A team of Irish scientists have moved a step closer towards understanding how the body suppresses pain in times of great stress.

The team, from National University of Ireland in Galway, studied the bodies ability to suppress pain and fear during times of great stress, showing how the part of the brain known as the hippocampus plays a major role in suppressing pain during times of severe anxiety or fear. This is partly because of the release of 'marijuana-like substances' in the brain.


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The Irish scientists now believe a better understanding of this process may lead to the development of exciting new pain treatments.

'The body can suppress pain when under extreme stress, in part through the action of marijuana-like substances produced in the brain. What we have now identified for the first time, is that the brain's hippocampus is an important site of action of these endocannabinoids during the potent suppression of pain by fear,' Doctor David Finn, co-director of NUI Galway's Centre for Pain Research told Irish Health.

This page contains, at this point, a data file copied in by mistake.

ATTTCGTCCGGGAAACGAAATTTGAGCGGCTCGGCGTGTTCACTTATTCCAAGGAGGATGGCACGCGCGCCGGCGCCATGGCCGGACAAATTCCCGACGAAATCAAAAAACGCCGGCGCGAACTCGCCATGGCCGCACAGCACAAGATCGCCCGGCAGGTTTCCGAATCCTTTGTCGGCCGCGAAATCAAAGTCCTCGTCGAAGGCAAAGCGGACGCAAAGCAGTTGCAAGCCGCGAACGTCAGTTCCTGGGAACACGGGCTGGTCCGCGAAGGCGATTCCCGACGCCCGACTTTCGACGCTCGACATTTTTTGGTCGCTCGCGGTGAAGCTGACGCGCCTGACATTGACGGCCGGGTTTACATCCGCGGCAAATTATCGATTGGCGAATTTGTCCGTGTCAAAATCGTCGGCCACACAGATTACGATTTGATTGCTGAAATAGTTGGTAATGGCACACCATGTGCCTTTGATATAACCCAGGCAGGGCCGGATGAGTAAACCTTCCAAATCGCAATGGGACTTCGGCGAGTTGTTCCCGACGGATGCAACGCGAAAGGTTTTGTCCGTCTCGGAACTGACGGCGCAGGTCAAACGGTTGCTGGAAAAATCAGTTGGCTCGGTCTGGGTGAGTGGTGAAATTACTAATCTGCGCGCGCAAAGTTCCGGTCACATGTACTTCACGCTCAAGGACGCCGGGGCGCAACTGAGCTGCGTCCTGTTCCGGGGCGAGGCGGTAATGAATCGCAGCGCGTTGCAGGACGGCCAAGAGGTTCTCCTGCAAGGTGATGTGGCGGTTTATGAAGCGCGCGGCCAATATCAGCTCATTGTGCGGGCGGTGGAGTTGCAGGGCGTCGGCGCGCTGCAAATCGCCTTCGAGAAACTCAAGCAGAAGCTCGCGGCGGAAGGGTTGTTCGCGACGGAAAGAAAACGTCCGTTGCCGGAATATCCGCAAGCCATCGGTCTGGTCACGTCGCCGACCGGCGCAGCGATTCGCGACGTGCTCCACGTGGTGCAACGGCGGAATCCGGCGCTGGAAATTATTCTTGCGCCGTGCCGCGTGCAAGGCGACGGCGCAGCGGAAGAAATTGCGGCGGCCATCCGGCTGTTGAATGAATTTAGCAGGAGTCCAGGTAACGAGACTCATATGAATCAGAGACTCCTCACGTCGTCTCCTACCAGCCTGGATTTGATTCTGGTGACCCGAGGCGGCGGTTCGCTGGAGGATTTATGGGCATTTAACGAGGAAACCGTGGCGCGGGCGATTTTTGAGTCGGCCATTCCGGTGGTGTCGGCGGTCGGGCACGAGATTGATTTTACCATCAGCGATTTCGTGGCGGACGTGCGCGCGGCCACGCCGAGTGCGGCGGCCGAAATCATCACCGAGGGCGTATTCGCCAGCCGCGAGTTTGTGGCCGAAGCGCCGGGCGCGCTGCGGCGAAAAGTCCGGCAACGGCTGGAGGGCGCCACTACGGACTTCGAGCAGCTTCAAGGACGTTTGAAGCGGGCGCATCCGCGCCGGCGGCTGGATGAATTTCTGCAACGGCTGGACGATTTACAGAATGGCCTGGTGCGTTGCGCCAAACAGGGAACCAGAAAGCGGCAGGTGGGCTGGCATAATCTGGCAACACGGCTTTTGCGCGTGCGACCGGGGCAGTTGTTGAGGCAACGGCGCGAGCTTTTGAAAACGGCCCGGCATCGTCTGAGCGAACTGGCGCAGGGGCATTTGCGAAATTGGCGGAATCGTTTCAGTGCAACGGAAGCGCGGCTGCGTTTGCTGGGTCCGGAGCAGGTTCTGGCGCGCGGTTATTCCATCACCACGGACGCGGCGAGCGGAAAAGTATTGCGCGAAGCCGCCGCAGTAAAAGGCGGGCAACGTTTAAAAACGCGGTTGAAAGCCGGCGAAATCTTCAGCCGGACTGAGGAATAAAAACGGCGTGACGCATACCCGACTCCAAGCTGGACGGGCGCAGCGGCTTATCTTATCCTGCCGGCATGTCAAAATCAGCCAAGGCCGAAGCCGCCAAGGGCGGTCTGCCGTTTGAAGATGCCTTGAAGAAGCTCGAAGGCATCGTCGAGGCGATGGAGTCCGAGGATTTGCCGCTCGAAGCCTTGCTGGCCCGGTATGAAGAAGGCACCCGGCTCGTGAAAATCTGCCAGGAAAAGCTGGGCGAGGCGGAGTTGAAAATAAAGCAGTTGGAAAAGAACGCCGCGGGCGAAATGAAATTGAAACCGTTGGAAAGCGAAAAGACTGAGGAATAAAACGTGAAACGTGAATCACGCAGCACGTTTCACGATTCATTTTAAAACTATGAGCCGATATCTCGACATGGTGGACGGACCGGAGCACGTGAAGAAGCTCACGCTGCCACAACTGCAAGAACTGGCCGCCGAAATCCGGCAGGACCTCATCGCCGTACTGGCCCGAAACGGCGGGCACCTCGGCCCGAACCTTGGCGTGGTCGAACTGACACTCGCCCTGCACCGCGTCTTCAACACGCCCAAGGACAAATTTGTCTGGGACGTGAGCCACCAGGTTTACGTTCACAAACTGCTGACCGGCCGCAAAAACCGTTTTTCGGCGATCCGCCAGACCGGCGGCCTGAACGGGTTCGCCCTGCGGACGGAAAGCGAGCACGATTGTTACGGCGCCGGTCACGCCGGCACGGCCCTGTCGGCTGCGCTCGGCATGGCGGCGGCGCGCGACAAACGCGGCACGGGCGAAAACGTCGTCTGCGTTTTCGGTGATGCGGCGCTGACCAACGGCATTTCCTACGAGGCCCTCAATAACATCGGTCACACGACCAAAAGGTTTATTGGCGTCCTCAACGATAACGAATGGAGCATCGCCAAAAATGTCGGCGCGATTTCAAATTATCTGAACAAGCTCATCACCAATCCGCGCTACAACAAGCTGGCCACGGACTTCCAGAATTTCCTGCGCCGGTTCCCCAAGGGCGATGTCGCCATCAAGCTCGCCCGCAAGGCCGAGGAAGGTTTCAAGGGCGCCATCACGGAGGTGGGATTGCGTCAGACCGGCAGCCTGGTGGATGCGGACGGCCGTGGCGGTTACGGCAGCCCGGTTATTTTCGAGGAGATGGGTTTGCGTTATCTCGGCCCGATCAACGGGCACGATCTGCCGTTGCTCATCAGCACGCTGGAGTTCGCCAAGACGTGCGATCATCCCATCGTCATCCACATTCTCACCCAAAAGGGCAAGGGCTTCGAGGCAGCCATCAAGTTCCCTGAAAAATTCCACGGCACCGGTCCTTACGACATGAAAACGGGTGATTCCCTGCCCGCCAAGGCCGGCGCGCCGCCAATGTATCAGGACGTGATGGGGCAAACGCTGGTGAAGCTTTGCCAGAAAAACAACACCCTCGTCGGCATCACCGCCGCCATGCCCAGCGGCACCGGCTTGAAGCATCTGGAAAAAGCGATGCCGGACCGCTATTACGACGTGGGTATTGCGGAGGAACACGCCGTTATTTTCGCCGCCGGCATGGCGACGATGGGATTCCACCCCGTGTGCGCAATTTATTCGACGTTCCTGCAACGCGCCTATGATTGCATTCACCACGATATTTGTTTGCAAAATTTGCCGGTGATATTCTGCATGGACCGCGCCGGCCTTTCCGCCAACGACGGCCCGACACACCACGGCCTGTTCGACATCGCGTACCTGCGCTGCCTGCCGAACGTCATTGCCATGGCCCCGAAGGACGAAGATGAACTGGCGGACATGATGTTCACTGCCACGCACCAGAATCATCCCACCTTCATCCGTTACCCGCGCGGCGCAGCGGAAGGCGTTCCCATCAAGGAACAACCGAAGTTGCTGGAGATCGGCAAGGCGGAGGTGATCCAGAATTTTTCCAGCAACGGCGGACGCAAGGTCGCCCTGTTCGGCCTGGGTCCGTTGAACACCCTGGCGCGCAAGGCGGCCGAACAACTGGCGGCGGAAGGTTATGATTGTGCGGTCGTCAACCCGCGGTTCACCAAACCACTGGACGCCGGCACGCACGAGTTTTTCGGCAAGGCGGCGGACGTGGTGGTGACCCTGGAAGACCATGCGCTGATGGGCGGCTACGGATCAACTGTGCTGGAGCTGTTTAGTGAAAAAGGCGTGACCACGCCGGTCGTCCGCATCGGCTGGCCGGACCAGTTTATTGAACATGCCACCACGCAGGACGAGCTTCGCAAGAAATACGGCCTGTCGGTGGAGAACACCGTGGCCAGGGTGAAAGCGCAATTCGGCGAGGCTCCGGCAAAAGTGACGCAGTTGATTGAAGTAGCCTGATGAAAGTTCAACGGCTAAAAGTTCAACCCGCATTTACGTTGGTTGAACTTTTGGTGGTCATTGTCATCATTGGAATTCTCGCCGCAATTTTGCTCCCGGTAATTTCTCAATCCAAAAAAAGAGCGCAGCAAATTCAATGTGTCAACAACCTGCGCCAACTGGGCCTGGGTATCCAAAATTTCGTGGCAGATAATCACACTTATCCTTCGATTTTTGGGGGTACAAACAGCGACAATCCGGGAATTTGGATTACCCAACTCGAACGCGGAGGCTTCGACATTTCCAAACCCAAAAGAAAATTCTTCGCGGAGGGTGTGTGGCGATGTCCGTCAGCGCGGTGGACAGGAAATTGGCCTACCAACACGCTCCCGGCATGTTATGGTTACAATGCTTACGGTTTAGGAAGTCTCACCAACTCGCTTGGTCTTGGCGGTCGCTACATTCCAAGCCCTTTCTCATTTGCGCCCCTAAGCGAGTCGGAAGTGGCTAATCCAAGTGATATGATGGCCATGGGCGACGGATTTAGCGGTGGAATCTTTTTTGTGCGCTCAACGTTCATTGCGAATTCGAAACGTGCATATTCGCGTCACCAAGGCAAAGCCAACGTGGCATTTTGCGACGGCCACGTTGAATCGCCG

Finn added that the findings 'advance our fundamental understanding of the neurobiology of pain' and may lead to the identification of ‘new therapeutic targets for the treatment of pain and anxiety disorder.'

Details of these findings by the Irish research team are published in the journal Pain

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